This has continued to fuel speculations that it was not a robbery attack, but assassination

riously in Abuja. According to an official report, he was killed by a hit-and-run driver, but the family was not allowed to carry out a post-mortem to ascertain the cause of his death.

However, the day he was reportedly knocked down by the car, his remains were prepared for burial before his wife and other family members could see his corpse. They were not allowed to have his body. Odeleke was a critic of the military government at the time. Till date, the matter could have been forgotten by many, including the security agencies, save for his loved ones.

Also, on Friday, October 6, 1995, between 8.15am and 8.30am, Chief Alfred Rewane, a businessman and close associate of late Chief Obafemi Awolowo, was murdered in his residence in Ikeja, Lagos State, by five yet-to-be-identified men.

Although the police arrested seven persons in connection with the crime, five of them died while in detention and the remaining two were freed based on weak evidence presented by the prosecution. That was the end of the case.

On November 12, 1995, James Kalto, a journalist and a former writer with Tell and Tempo, was abducted and murdered. He was believed to be one of the many victims of Gen Sani Abacha’s brutal rule. His death remains a mirage and his killers remain faceless till date.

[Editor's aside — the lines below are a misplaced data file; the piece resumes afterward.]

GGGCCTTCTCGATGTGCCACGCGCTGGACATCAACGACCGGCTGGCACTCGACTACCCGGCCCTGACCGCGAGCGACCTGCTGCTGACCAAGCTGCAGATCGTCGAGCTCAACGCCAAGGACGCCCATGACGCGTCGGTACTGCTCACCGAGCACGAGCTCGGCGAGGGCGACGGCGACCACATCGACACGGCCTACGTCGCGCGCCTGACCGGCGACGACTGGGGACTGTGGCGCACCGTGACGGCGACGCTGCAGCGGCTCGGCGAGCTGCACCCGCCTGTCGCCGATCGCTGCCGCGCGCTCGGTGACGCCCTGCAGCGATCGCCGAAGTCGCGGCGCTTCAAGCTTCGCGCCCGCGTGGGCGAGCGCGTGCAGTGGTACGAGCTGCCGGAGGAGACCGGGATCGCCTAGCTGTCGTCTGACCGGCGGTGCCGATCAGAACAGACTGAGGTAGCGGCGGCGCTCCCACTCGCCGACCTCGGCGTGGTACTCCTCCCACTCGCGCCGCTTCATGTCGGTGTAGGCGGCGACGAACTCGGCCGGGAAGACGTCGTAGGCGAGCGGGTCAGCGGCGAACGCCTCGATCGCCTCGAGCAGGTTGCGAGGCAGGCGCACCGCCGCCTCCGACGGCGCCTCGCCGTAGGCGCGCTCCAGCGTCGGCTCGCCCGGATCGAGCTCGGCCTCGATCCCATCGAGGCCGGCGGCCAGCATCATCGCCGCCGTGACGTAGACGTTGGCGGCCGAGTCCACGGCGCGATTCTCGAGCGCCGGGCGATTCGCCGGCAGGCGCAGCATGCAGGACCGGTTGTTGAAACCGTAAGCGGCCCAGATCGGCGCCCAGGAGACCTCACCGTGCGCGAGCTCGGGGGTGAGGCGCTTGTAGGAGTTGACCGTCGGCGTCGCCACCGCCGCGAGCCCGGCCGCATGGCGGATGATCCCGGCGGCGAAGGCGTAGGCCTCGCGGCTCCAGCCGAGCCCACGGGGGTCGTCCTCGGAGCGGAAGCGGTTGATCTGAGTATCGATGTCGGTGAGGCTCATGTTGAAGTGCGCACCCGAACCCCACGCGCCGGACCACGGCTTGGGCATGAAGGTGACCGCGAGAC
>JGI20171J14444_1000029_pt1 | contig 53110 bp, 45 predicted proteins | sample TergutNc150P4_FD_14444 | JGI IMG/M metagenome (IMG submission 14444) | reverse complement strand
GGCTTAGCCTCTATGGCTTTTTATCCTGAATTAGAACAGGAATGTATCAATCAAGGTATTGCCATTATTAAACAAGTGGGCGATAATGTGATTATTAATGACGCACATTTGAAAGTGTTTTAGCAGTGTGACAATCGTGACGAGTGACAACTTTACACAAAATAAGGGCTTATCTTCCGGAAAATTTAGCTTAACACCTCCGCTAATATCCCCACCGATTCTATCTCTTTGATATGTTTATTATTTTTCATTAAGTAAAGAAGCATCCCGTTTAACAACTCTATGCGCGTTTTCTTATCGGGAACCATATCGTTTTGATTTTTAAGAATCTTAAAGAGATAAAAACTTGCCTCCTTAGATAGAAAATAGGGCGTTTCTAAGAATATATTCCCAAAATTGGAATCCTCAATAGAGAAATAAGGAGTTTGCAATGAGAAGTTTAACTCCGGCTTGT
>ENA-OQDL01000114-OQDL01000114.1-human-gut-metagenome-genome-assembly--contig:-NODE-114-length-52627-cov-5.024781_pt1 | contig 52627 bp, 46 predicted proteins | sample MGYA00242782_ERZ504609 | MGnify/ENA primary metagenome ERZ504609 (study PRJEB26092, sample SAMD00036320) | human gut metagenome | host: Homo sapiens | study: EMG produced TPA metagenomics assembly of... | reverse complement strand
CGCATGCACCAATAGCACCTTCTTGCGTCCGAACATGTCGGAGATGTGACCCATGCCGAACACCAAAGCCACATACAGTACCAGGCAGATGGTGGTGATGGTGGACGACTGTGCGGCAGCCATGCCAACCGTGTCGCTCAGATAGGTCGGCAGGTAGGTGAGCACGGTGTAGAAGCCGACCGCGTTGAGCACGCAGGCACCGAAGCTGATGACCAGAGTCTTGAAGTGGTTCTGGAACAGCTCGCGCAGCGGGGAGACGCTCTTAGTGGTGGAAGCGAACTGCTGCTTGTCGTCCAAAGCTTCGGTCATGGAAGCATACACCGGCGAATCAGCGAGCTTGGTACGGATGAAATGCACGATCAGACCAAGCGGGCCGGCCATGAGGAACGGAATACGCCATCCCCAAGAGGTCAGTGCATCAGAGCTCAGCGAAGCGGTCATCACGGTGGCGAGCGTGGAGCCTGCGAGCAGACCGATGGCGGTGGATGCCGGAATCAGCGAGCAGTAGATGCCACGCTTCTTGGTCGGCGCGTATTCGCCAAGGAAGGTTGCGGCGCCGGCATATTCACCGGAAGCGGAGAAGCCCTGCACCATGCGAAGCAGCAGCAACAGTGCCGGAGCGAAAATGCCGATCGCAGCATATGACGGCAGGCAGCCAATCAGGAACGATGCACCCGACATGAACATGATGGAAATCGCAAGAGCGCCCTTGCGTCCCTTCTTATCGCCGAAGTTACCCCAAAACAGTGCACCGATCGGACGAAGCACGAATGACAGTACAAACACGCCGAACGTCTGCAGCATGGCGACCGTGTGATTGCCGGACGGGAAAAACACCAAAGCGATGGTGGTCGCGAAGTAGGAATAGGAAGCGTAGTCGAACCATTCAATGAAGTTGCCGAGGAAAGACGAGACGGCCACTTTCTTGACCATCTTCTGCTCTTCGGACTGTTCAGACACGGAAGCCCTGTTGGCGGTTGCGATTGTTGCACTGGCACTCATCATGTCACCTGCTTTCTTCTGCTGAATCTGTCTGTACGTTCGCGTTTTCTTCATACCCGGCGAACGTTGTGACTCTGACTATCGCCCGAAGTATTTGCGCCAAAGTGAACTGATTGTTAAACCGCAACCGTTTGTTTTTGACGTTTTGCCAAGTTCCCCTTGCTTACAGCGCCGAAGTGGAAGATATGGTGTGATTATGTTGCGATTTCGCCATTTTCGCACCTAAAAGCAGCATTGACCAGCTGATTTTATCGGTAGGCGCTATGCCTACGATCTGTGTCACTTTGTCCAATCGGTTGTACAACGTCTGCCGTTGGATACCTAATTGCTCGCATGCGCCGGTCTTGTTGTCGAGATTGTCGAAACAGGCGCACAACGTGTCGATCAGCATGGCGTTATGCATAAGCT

The cruel fate also befell the Peoples Democratic Party National Vice Chairman, Chief Aminasoari Dikibo, who was murdered on February 6, 2004. The killers were never apprehended, though the police, according to some analysts, allegedly adopted a face-saving tactic of parading some armed robbers as the suspects.

Marshall Harry
Another puzzling assassination was that of the National Vice-Chairman of the defunct All Nigeria Peoples Party and Muhammadu Buhari’s presidential campaign coordinator in 2003, Marshall Harry. He was brutally murdered in his Abuja residence before the 2003 presidential election and as of the time of filing this report, nobody had been apprehended for the crime.

Also unresolved was the July 2006 assassination of Funsho Williams, a PDP governorship aspirant in Lagos State. He was found bound, strangled and stabbed at his home in Dolphin Estate, Ikoyi, Lagos.

Although the police arraigned some suspects before the court, Justice Adeniyi Adebajo of the Lagos High Court freed the suspects charged with Williams’ murder for lack of evidence by the prosecution.

Also, on Monday, January 25, 2010, assassins killed Otunba Dipo Dina, the 2007 Action Congress governorship candidate in Ogun State, in the Ota area of the state.

Security sources had said Dina was attacked while returning from Abeokuta, the state capital, to his home in Lagos.

A sore wound that may not heal

Sources: ikipedia , punch newspaper



By marychuks.com

I am a passionate mum that believes in equal rights for all Humanity.

Leave a Reply

%d bloggers like this: